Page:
Makoto spent the weekend pulling together a document for their external contractors, who'd been plaguing the old boss with questions night and day— in Spanish, no less. Makoto made sure to document as clearly as she could, but the docs had to be in English; she'd taken Japanese in high school for an easy A. She sent it over first thing Monday morning, hoping to have bought herself a couple of days to wrap up her own projects before the deluge began in earnest.

It seemed at first to be working, but perhaps it just took time for them to translate the change announcement for the team. Just before noon, she received an instant message.

Well, I can just point them to the right page and go to lunch anyway, she thought, bracing herself.

Emilio: I am having error in application.
Makoto: What error are you having?

A minute passed, then another. She was tempted to go to lunch, but the message client kept taunting her, assuring her that Emilio was typing. Surely his question was just long and complicated. She should give him the benefit of the doubt, right?

Emilio: error i am having is: File path is too long

Makoto winced. Oh, that bug ... She'd been trying to get rid of the dependencies with the long path names for ages, but for the moment, you had to install at the root of C in order to avoid hitting the Windows character limits.

But I documented that. In bold. In three places!

Makoto: Did you clone the repository to a folder in the root of a drive? As noted in the documentation there are paths contained within that will exceed the windows maximum path length otherwise
Emilio: No i cloned it to C:Program FilesIntelligent Communications IncClientsAnonymized Company NamePadding for length

Makoto's head hit the desk. She didn't even look up as her fingers flew across the keys. I'll bet he didn't turn on nuget package restore, she thought, or configure IIS correctly.

Makoto: please clone the repository as indicated in the provided documentation, Additionally take careful note of the documented steps required to build the Visual Studio Solution for the first time, as the solution will not build successfully otherwise
Emilio: Yes.

Whatever that means. Makoto sighed. Whatever, I'm out, lunchtime.

Two hours later she was back at her desk, belly full, working away happily at her next feature, when the message bar blinked again.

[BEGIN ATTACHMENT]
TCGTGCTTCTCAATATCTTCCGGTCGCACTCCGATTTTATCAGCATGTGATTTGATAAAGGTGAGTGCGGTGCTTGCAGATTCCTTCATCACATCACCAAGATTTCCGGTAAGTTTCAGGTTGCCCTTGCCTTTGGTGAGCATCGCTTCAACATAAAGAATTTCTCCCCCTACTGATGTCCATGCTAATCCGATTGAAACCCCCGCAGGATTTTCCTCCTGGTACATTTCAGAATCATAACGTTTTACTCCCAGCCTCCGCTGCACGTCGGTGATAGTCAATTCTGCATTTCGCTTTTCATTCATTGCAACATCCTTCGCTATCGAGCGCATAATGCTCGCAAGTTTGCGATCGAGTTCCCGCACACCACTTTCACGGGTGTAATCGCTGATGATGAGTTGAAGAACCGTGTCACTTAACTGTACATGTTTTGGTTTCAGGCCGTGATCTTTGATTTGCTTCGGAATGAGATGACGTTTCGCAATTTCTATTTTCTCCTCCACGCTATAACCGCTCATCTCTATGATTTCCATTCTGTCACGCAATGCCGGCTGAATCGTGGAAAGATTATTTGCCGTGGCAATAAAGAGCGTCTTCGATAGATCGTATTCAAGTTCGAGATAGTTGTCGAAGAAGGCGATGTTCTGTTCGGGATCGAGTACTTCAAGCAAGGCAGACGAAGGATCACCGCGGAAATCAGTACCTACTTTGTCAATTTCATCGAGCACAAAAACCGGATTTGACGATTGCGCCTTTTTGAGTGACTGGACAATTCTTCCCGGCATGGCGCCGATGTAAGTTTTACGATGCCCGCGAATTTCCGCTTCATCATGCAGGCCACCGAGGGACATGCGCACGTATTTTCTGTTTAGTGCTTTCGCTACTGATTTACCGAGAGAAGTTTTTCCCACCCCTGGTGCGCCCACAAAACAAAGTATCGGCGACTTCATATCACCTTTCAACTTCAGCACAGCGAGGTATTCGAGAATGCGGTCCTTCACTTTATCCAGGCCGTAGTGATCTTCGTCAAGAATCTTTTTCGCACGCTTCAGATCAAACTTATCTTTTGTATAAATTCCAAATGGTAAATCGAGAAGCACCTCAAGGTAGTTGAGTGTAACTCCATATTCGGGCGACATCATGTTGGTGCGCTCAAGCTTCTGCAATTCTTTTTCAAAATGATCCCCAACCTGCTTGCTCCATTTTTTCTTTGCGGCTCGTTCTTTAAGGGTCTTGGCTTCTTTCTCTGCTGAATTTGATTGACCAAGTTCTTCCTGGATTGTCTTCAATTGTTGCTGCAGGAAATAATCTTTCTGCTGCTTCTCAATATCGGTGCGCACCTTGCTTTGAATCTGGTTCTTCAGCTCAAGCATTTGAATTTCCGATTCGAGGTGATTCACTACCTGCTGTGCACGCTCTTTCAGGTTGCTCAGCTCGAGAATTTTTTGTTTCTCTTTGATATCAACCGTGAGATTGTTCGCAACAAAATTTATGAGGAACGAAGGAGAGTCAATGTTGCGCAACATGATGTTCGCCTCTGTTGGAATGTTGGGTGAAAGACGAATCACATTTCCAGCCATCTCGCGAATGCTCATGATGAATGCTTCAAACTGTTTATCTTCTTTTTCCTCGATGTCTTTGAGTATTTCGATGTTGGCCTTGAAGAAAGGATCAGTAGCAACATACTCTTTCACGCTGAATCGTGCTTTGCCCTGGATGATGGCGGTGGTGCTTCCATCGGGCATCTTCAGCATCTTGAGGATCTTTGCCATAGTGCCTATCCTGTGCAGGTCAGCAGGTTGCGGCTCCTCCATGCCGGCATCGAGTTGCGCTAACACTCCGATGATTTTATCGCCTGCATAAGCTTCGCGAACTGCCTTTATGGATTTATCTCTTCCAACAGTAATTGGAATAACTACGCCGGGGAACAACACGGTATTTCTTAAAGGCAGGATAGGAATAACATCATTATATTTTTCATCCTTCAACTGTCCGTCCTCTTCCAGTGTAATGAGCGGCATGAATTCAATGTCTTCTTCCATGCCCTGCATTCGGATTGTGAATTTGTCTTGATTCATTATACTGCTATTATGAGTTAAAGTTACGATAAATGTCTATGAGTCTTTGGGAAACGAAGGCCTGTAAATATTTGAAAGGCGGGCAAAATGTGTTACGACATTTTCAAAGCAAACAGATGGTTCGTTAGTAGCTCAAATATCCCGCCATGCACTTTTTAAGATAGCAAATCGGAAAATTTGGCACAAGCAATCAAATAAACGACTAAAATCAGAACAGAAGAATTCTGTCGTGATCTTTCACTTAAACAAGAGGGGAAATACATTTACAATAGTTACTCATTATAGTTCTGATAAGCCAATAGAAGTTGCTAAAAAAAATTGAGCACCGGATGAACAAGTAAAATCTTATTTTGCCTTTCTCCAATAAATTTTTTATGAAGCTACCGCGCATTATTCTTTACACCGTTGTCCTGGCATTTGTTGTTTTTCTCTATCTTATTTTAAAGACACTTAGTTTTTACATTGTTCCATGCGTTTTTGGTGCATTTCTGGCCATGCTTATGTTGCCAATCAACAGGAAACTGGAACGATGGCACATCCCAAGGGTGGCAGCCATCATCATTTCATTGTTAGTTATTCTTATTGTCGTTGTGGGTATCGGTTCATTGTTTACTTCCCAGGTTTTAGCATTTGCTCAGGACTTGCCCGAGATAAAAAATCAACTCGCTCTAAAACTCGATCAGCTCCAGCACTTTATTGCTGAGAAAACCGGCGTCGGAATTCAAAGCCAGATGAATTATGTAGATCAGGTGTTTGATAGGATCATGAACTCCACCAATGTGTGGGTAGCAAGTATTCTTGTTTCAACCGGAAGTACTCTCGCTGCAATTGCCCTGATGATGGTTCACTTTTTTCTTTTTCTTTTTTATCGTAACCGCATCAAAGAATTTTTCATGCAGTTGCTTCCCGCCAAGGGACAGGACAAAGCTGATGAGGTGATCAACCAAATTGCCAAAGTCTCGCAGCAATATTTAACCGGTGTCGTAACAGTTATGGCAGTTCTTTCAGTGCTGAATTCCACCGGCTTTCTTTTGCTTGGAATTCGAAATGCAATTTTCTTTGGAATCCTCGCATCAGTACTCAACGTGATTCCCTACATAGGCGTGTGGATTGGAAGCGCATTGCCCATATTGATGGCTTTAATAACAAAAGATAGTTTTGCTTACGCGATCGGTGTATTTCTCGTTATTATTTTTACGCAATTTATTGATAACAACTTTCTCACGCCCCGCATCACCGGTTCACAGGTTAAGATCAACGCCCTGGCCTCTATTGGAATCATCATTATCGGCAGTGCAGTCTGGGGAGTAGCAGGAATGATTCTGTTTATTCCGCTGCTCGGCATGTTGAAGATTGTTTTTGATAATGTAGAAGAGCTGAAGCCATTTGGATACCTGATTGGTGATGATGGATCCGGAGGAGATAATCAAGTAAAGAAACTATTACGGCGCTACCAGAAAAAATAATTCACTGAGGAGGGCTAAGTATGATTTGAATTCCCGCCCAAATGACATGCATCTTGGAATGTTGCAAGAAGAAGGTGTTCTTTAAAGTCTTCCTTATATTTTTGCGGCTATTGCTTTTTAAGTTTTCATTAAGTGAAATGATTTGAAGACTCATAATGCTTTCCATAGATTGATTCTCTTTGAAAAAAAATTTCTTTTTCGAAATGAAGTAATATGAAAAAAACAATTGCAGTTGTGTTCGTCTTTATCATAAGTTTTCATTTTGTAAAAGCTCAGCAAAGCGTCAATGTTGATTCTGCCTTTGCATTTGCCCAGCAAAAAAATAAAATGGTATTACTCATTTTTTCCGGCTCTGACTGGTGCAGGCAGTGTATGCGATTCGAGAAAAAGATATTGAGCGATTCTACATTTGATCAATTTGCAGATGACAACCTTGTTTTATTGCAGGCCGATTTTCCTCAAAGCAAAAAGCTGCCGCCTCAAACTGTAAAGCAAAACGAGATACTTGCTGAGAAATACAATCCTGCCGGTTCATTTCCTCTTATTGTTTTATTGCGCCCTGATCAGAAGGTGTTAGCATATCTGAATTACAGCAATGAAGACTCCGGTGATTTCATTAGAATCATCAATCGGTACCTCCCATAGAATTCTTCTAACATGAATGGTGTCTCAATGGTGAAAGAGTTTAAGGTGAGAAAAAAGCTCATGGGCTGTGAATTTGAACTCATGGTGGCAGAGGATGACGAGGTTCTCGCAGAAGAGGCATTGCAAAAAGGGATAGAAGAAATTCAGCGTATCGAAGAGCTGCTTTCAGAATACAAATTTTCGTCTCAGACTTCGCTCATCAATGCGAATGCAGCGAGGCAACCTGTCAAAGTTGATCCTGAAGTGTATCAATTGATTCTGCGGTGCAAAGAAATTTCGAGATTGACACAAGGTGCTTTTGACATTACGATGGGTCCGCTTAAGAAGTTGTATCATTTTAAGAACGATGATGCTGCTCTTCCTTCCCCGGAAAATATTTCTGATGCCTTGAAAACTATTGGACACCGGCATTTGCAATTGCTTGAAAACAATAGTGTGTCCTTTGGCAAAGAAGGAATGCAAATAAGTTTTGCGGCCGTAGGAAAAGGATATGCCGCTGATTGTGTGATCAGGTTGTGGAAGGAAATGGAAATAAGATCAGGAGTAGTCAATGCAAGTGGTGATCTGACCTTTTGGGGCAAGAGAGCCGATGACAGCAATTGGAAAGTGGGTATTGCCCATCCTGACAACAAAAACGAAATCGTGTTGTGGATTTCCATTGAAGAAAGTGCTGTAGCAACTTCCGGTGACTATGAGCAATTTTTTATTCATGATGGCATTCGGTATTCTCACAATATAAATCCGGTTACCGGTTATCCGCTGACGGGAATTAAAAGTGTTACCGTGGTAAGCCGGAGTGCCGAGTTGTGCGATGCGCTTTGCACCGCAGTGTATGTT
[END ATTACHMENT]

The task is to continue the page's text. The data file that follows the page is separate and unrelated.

Dammit!

Emilio: I am having error building application.
Makoto: Have you followed the documentation provided to you? Have you made sure to follow the "first time build" section?
Emilio: yes.
Makoto: And has that resolved your issue?
Emilio: Yes. I am having error building application
Makoto: And what error are you having?
Emilio: Yes. I am having error building application.

"Oh piss off," she said aloud, safe in the knowledge that he was located thousands of miles from her office and thus could not hear her.

"That bad?" asked her next-door neighbor, Mike, with a sympathetic smile.

"He'll figure it out, or he won't," she replied grimly. "I can't hold his hand through every little step. When he figures out his question, I'll be happy to answer him."

And, a few minutes later, it seemed he did figure it out:

Emilio: I am having error with namespaces relating to the nuget package. I have not yet performed nuget package restore

The sound of repeated thumps sent Mike scurrying back across the little hallway into Makoto's cube. He took one look at her screen, winced, and went to inform the rest of the team that they'd be taking Makoto out for a beer later to "celebrate her first day as acting manager." That cheered her enough to answer, at least.

Makoto: Please perform the steps indicated in the documentation for first time builds of the solution in order to resolve your error building the application.
Emilio: i will attempt this fix.

Ten minutes passed: just long enough for her to get back to work, but not so long she'd gotten back into flow before her IM lit up again.

Emilio: I am no longer having error build application.

"Halle-frickin-lujah", she muttered, closing the chat window and promptly resolving to forget all about Emilio ... for now.